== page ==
In Greenstreet v. Social Security Administration, when the Federal Circuit Court of Appeals could not discern exactly what basis upon which an arbitrator acted, it leapt past any presumption in favor of the arbitrator's discretion and found that what an arbitrator did not do was an abuse of his decision-making volition, just as an act beyond his prescriptive powers would have been an abuse of discretion. So, in attempting to weed out the arbitrariness in the arbitration processes that decide workplace punishments, the court heaped needless and unreasoned process squarely into the arbitrator's path, thereby greatly lessening the amount of discretion he had in the first place.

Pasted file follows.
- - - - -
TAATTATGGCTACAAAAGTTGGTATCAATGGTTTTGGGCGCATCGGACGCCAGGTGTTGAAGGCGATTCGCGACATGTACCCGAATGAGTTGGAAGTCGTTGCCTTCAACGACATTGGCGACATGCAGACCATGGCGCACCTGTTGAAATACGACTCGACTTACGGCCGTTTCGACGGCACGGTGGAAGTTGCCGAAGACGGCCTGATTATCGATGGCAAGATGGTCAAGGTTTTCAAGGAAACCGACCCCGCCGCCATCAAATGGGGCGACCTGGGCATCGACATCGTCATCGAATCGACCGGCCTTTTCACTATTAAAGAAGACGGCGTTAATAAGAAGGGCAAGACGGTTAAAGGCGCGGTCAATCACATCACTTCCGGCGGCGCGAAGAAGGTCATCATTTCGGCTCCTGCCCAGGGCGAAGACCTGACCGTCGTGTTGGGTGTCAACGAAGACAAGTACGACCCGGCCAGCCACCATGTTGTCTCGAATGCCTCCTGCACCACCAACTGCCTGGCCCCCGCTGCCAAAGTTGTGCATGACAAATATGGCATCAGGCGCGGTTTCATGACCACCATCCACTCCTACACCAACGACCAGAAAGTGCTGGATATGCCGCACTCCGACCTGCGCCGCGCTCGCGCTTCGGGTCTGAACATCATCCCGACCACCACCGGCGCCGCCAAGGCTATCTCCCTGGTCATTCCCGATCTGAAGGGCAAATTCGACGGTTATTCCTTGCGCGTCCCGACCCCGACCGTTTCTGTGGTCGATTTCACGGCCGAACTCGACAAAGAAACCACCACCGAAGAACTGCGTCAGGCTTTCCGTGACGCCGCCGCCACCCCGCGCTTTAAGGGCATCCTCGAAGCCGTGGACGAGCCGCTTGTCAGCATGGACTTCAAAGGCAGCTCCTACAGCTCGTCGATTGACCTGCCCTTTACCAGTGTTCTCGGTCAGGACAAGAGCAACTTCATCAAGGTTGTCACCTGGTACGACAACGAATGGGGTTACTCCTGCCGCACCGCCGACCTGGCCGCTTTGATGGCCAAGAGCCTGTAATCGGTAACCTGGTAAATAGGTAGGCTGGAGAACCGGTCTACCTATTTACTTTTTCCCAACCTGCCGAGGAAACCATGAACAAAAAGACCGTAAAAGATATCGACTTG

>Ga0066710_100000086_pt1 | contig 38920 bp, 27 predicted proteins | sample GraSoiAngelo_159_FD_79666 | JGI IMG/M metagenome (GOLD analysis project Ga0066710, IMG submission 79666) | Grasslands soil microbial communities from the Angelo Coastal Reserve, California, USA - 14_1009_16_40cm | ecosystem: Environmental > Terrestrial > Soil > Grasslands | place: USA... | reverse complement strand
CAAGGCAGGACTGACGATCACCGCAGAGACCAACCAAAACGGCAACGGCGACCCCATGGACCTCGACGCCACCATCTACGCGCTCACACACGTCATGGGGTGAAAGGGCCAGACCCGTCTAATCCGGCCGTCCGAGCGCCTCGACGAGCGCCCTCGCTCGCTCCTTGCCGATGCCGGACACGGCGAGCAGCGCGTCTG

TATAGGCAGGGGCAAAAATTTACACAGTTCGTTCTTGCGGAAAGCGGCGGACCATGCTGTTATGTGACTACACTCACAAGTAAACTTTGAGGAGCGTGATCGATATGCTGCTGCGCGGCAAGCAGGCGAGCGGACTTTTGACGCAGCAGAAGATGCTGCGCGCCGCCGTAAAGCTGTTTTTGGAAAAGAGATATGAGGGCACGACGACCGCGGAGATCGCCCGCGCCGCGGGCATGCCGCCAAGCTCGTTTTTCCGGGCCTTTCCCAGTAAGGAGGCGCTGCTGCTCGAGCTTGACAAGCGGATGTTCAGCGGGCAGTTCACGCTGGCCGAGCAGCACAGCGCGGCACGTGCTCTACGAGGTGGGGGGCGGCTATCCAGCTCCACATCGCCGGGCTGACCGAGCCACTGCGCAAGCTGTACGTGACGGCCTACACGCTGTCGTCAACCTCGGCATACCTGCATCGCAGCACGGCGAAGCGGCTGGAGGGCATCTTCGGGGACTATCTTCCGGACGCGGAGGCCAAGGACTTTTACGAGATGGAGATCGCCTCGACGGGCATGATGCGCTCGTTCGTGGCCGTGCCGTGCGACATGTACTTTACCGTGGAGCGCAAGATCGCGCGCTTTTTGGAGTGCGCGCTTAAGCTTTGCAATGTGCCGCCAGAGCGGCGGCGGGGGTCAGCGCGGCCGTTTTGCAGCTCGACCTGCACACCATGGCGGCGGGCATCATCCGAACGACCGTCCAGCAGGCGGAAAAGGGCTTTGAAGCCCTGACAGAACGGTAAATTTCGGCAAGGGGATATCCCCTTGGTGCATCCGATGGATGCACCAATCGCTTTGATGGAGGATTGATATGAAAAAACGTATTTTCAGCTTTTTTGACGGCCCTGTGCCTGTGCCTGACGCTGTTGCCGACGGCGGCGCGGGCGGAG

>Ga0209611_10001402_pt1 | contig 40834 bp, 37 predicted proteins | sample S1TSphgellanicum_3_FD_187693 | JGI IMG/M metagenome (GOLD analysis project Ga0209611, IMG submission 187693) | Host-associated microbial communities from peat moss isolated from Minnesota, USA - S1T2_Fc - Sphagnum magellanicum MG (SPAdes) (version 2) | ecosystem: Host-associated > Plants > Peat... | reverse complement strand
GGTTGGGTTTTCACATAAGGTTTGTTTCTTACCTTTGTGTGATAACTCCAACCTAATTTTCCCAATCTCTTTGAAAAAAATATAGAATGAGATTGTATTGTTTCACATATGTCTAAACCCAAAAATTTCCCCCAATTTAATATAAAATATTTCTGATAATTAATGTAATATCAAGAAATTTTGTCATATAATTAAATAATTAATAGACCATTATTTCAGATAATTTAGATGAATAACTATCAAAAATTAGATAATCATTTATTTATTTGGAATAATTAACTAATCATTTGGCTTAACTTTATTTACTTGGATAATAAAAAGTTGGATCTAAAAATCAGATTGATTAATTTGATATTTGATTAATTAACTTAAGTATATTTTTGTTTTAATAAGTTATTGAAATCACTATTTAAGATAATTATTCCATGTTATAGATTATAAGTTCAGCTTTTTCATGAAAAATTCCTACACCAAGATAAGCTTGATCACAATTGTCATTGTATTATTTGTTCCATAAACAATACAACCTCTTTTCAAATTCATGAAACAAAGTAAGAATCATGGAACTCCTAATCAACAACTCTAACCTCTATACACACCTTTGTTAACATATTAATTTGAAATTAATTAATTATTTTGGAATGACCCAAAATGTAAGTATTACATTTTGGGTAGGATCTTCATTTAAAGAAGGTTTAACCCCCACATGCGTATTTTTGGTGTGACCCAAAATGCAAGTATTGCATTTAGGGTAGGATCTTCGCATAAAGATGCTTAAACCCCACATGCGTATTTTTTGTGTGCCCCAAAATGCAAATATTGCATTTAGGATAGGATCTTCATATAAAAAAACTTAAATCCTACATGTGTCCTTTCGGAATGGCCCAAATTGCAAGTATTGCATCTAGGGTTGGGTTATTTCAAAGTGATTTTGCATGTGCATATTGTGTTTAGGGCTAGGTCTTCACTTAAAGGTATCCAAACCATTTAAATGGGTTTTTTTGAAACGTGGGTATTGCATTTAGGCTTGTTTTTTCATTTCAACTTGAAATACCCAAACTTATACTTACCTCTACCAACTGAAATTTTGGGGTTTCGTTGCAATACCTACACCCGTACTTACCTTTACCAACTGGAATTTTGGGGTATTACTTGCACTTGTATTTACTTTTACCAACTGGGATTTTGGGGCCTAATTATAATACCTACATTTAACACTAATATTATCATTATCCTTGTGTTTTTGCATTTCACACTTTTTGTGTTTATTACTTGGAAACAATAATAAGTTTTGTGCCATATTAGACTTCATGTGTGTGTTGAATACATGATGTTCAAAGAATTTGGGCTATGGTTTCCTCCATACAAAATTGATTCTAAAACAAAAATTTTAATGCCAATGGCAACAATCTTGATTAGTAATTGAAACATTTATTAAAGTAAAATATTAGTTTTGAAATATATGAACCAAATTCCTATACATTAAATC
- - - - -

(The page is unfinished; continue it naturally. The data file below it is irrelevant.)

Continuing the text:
Matthew E. Terry,
When Procedure Moonlights as Reason, There Is Nothing Left to Abuse,
2009 J. Disp. Resol.
Available at: https://scholarship.law.missouri.edu/jdr/vol2009/iss2/13